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Beginning with the Middle Ages, mortality was shown as being escorted into the next life by a skeleton-esque figure - a dance with death.

"The skeleton functions as not only the abstract personification of death, the agent of death, but the skeleton is also the dead double of the living person," said Rima Girnius, associate curator of the Figge Art Museum in Davenport. "It's the mirror image of the living person."

The way that artists depicted that transition is shown in "Dancing Towards Death," an exhibit opening this week at the Figge.

Girnius curated the exhibit, using about 60 pieces on loan from Richard Harris, a Chicago collector who has more than 1,000 multimedia pieces depicting death. It is complemented by pieces from the Figge collection.

"Death is something we can all deal with and relate to," Girnius said, "but it's also something that's very hard for us, a constant presence that we don't really know how to deal with.

"This helps us come to terms with it in some degree," she added.

The skeletal depiction of death is prevalent in France and her native Germany, Girnius said. She even studied depictions of the dance with death while obtaining her master's degree and doctorate from Bryn Mawr College in Pennsylvania.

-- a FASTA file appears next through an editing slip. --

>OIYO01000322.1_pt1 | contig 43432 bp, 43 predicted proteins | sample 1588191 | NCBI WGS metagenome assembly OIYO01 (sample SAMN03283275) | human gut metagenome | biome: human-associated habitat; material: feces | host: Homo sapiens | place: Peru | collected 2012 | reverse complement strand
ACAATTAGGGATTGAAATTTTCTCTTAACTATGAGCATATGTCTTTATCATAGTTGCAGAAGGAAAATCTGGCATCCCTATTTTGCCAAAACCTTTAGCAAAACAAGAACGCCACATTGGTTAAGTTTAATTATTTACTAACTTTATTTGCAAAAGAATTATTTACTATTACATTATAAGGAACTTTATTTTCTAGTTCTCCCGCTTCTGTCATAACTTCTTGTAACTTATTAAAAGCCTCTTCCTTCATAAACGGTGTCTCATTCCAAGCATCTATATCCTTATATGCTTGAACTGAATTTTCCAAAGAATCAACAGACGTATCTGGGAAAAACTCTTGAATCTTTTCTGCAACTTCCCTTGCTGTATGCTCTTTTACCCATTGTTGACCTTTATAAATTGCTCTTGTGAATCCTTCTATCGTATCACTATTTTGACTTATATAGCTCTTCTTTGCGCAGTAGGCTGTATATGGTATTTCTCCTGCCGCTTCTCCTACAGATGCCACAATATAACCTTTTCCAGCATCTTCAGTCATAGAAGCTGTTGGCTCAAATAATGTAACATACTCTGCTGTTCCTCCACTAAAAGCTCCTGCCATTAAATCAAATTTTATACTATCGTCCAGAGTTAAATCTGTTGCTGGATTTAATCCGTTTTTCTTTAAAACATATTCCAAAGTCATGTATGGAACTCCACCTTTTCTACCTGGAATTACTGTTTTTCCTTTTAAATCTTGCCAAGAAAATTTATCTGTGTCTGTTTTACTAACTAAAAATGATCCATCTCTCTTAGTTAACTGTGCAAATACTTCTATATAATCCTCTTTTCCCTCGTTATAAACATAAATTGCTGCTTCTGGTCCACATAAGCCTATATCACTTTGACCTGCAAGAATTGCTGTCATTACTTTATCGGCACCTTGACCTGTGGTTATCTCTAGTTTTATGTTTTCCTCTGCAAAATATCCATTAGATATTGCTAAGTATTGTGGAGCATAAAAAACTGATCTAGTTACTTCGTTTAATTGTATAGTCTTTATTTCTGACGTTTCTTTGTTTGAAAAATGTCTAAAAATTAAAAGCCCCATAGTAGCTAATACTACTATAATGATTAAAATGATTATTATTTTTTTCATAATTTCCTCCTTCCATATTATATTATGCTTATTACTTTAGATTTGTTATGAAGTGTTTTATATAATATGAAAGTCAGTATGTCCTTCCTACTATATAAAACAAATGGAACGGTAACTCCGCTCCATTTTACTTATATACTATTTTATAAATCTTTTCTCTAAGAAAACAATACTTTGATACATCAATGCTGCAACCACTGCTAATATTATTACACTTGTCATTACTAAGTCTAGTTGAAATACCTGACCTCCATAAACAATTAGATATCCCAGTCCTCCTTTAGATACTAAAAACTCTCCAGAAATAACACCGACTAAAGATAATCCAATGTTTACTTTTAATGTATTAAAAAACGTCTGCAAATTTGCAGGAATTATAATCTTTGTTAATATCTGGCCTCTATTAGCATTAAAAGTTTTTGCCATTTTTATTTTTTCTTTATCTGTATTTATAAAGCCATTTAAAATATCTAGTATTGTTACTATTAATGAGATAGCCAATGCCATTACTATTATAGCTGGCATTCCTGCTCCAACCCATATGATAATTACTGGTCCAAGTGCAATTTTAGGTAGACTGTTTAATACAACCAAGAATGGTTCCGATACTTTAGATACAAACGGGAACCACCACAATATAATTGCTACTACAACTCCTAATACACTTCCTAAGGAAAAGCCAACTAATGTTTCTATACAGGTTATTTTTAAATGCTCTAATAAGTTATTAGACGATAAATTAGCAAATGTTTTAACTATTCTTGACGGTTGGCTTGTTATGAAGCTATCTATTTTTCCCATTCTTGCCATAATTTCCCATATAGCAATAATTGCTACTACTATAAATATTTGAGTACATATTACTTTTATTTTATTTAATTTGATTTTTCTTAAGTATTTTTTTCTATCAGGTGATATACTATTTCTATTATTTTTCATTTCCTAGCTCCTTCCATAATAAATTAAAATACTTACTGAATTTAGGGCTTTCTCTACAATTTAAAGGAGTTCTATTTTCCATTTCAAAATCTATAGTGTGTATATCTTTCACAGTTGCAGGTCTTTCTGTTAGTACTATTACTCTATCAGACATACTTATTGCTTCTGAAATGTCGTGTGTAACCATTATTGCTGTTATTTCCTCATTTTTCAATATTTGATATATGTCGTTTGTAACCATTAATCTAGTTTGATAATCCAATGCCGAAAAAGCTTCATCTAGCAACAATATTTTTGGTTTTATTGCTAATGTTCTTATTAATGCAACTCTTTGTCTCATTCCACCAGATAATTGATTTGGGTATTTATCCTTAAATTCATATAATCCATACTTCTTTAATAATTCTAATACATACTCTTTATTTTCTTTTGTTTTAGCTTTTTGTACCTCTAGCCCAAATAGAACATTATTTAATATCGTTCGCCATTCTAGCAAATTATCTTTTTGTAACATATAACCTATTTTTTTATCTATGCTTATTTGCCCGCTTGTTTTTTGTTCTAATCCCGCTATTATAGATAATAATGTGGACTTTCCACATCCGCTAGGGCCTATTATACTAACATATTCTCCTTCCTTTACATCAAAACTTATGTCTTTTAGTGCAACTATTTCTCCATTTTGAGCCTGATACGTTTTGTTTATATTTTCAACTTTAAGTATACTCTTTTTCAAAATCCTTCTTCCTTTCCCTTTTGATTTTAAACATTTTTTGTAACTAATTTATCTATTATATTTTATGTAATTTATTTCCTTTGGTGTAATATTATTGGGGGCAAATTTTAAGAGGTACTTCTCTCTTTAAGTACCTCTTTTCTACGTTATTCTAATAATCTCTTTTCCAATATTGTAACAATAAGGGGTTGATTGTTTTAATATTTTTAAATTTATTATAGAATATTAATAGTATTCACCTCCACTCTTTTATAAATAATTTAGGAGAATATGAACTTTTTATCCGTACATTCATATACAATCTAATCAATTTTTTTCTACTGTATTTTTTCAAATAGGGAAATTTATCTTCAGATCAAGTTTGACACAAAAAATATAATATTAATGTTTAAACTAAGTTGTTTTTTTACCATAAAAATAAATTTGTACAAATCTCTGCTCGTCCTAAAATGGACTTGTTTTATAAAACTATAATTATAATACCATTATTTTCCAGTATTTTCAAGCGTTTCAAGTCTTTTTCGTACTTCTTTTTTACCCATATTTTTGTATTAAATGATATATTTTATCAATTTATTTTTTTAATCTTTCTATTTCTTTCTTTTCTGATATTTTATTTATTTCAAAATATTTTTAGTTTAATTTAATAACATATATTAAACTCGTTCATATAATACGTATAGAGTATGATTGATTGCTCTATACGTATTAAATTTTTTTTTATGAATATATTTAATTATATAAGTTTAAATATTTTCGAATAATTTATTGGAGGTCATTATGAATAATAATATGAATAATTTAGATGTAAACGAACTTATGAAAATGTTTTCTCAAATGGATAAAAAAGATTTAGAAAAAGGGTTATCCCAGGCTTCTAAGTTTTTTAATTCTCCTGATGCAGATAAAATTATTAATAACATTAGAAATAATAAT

"I thought it would be fantastic to return to a subject that I had studied when I was a graduate student," she said.

After what Girnius said were difficult decisions, she chose the objects for the exhibit, which continues through mid-January.

The works include a piece by Rembrandt, a delicate fruitwood sculpture from the 1700s and a two-sided oil portrait with a man's face on one side, his skeleton on the other.

In some pieces, death is shown visiting those of every social station.

"The theme was death as the great equalizer," Girnius said.

Many of the pieces show the evolution from a Christian to a secular way of thinking about death, she said.

"Death was seen as a transitional state to a life thereafter," she said. "Life was considered fragile, and that's where death would come at any time to anyone. So one would focus on living a life of virtue."